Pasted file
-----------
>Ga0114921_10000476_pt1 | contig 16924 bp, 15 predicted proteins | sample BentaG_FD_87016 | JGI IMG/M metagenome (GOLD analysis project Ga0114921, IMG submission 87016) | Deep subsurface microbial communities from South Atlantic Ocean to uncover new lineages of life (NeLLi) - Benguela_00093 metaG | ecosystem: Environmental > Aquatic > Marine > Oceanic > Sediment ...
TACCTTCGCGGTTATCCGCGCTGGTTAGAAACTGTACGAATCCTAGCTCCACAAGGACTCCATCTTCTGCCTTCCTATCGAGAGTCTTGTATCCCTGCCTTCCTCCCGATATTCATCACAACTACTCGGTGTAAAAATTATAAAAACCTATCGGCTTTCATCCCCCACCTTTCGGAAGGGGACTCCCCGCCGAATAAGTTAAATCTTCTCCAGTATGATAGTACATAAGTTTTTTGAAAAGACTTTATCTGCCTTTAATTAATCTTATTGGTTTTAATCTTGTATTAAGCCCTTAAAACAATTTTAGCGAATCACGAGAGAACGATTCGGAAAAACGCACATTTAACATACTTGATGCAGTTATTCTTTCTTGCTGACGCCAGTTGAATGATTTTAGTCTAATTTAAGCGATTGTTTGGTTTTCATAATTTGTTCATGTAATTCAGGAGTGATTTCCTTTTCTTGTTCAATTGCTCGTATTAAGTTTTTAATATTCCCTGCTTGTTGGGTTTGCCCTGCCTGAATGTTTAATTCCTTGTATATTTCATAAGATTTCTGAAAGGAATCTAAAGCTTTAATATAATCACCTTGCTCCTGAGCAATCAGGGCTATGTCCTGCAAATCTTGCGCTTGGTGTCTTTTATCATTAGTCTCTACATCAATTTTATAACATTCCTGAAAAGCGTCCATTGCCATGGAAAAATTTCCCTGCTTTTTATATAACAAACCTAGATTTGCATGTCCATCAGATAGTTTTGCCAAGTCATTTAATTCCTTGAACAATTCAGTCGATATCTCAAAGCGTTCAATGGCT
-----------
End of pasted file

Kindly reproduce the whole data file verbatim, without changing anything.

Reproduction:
>Ga0114921_10000476_pt1 | contig 16924 bp, 15 predicted proteins | sample BentaG_FD_87016 | JGI IMG/M metagenome (GOLD analysis project Ga0114921, IMG submission 87016) | Deep subsurface microbial communities from South Atlantic Ocean to uncover new lineages of life (NeLLi) - Benguela_00093 metaG | ecosystem: Environmental > Aquatic > Marine > Oceanic > Sediment ...
TACCTTCGCGGTTATCCGCGCTGGTTAGAAACTGTACGAATCCTAGCTCCACAAGGACTCCATCTTCTGCCTTCCTATCGAGAGTCTTGTATCCCTGCCTTCCTCCCGATATTCATCACAACTACTCGGTGTAAAAATTATAAAAACCTATCGGCTTTCATCCCCCACCTTTCGGAAGGGGACTCCCCGCCGAATAAGTTAAATCTTCTCCAGTATGATAGTACATAAGTTTTTTGAAAAGACTTTATCTGCCTTTAATTAATCTTATTGGTTTTAATCTTGTATTAAGCCCTTAAAACAATTTTAGCGAATCACGAGAGAACGATTCGGAAAAACGCACATTTAACATACTTGATGCAGTTATTCTTTCTTGCTGACGCCAGTTGAATGATTTTAGTCTAATTTAAGCGATTGTTTGGTTTTCATAATTTGTTCATGTAATTCAGGAGTGATTTCCTTTTCTTGTTCAATTGCTCGTATTAAGTTTTTAATATTCCCTGCTTGTTGGGTTTGCCCTGCCTGAATGTTTAATTCCTTGTATATTTCATAAGATTTCTGAAAGGAATCTAAAGCTTTAATATAATCACCTTGCTCCTGAGCAATCAGGGCTATGTCCTGCAAATCTTGCGCTTGGTGTCTTTTATCATTAGTCTCTACATCAATTTTATAACATTCCTGAAAAGCGTCCATTGCCATGGAAAAATTTCCCTGCTTTTTATATAACAAACCTAGATTTGCATGTCCATCAGATAGTTTTGCCAAGTCATTTAATTCCTTGAACAATTCAGTCGATATCTCAAAGCGTTCAATGGCT